Jacksonville, Florida (Oct. 4, 2022) – U.S. Army Corps of Engineers, Jacksonville District, dispatched seven inspection teams around the state of Florida Sunday, Oct. 2, to conduct preliminary damage assessments to federal coastal storm risk management projects impacted by Hurricane Ian.
The missions were to determine the extent of damage caused by the hurricane and begin a process of determining which projects would require federally funded restoration assistance.
In the Jacksonville area, coastal engineer team lead Mike Neves and junior coastal engineer Dillon Sypula met at Vilano Beach with counterparts from the St. Johns County coastal environmental department and Florida Department of Environmental Protection (FDEP) for an on-beach assessment.
They stopped intermittently along the three-mile stretch of the federal project to measure, photograph and document beach and adjacent infrastructure conditions, recording heights and distances to assess Ian impacts to dunes, berms and beaches.
“We’re out here assessing the post-storm condition to estimate the magnitude of erosion and damage,” said Neves.
“Boots on the ground, pretty much,” said Sypula.
After the Vilano inspection, the party moved farther south to the St. Augustine Beach project, which runs some 2.6 miles from the southern portion of Anastasia State Park through the northern reach of the City of St. Augustine Beach.
The team noted extensive storm impact in some stretches of the project. Large revetment stones abutting a hotel complex near Pope Road lay exposed to the elements, their sand cover having been in places completely washed away.
Farther south, the team was encouraged to find sections of berm remaining in place, having blunted Ian’s storm surge and providing anchor points for future beach restoration.
Neves said similar inspections in Duval and Flagler Counties would be undertaken in the following days.
Data from the assessments will be reviewed for further study and potential action, including USACE intervention to restore damaged beaches to their pre-storm construction templates. USACE non-federal sponsor (NFS) partners will have until Oct. 30, 2022, to apply for rehabilitation assistance under Public Law 84-99, said Trisston Brown, chief of project management in the district’s coastal and navigation section.
Under the law’s provisions, the NFS must establish two main criteria: that the significant damage resulted from what USACE defines as an “Extraordinary Storm,” and that the economic loss be above a minimum damage threshold, said Brown.
“The cost of the construction to repair the coastal storm risk management project, or separable parts of it, would have to exceed $1 million dollars and be greater than two percent of the original construction cost,” he said.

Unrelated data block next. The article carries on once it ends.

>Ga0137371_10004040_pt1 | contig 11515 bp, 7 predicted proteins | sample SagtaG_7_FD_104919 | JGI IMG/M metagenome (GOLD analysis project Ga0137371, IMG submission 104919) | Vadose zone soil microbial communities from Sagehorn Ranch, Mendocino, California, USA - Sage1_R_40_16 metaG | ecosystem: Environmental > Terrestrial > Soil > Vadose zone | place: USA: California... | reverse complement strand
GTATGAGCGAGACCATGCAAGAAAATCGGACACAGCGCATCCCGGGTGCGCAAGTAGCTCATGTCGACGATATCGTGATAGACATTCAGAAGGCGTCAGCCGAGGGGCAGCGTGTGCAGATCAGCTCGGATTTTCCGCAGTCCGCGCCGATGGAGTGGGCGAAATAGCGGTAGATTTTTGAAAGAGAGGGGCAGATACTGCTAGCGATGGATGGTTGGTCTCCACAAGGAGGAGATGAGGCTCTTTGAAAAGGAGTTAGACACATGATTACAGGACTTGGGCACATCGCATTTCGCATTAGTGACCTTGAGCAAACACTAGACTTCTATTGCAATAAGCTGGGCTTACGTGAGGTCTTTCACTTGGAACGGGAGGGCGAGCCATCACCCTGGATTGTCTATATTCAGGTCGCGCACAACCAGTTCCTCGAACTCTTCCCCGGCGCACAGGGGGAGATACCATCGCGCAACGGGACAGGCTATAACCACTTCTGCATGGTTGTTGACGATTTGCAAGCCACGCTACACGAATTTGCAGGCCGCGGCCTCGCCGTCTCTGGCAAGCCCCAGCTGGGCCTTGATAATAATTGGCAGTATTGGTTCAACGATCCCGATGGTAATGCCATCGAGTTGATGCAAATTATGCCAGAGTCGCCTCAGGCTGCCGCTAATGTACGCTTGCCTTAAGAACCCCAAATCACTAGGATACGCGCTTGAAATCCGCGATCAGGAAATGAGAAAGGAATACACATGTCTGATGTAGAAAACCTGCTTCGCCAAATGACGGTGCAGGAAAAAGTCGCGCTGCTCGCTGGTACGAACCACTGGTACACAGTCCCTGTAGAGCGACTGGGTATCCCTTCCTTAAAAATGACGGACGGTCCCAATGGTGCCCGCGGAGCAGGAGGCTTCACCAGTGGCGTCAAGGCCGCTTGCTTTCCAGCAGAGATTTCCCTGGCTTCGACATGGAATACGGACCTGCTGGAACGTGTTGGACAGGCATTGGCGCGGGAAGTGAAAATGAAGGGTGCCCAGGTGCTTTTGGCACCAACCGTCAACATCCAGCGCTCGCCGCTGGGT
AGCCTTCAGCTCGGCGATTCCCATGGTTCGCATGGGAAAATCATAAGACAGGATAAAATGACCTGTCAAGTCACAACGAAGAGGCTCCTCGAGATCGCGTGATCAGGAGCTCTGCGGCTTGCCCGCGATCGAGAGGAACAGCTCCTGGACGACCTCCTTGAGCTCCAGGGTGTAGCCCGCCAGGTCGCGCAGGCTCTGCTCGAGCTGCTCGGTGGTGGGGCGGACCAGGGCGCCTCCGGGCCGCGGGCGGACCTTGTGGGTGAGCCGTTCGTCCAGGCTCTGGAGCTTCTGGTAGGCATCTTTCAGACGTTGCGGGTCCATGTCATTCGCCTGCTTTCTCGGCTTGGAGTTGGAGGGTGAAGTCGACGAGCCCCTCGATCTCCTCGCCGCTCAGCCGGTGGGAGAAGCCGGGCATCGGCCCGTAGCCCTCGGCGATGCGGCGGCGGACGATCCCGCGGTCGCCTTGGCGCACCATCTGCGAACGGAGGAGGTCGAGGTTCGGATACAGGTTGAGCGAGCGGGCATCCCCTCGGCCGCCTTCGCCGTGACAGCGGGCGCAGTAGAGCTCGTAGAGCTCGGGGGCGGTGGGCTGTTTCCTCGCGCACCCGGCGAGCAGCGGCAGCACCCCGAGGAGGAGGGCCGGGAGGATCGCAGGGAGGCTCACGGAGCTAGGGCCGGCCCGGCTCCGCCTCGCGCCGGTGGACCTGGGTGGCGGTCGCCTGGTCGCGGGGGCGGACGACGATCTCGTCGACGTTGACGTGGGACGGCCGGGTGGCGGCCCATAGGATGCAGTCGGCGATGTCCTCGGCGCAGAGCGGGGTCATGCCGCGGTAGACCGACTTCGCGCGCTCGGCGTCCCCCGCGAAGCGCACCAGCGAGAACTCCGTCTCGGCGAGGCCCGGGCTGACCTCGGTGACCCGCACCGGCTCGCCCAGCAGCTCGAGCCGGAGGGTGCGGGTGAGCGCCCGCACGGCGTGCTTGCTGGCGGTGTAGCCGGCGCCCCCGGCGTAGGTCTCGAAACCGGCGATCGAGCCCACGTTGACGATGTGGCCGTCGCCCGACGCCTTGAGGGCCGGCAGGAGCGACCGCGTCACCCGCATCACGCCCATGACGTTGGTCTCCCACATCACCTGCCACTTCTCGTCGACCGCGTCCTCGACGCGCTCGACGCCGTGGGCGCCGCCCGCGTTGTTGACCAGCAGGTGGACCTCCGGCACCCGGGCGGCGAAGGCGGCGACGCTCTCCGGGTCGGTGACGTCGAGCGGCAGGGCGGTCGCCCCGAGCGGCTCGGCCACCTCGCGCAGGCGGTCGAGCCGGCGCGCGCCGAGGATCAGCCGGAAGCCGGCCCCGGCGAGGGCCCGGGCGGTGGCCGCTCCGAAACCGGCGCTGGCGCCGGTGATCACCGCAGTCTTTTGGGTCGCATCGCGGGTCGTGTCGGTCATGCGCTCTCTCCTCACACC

Letters advising NFS partners of the application window have already been mailed. Requests for restoration assistance will result in Jacksonville District completing a Project Information Report, which would be submitted to USACE Headquarters in Washington, D.C., for review and a decision. Qualified and approved requests would result in restoration work being 100 percent funded by the federal government, Brown said.
Elsewhere around the state, Matt Trammell of the district’s engineering branch and Ashleigh Fountain of project management conducted similar on-the-beach tours on the Gulf Coast at Sand Key, Treasure Island and Long Key. They collaborated with representatives of Pinellas County, the NFS of USACE beach projects at all three locations, and a representative of FDEP in making their initial assessments.
“We surveyed the federal project extents and didn’t see signs of major damage from the storm,” said Fountain, an encouraging sign that previous decades of beach renourishment and risk management had succeeded in blunting more extensive damage from Ian to residents and infrastructure.
Farther south, coastal engineer Gabe Todaro and project manager Manny Vianzon conducted inspections of USACE shore protection projects at Venice, Gasparilla Island and Captiva along with representatives from each project’s NFS, the City of Venice, Lee County and the Captiva Erosion Protection District, respectively.
“Venice was in fairly good shape except for one spot where the dune got washed out,” said Todaro. “At Gasparilla Island the beach looked lower than it was before, but it looked like it was in pretty good shape.
“The worst was Captiva in Lee County. We were able to travel there and land at one place, and there’s just a lot of damage. The beach is in pretty rough shape,” he said.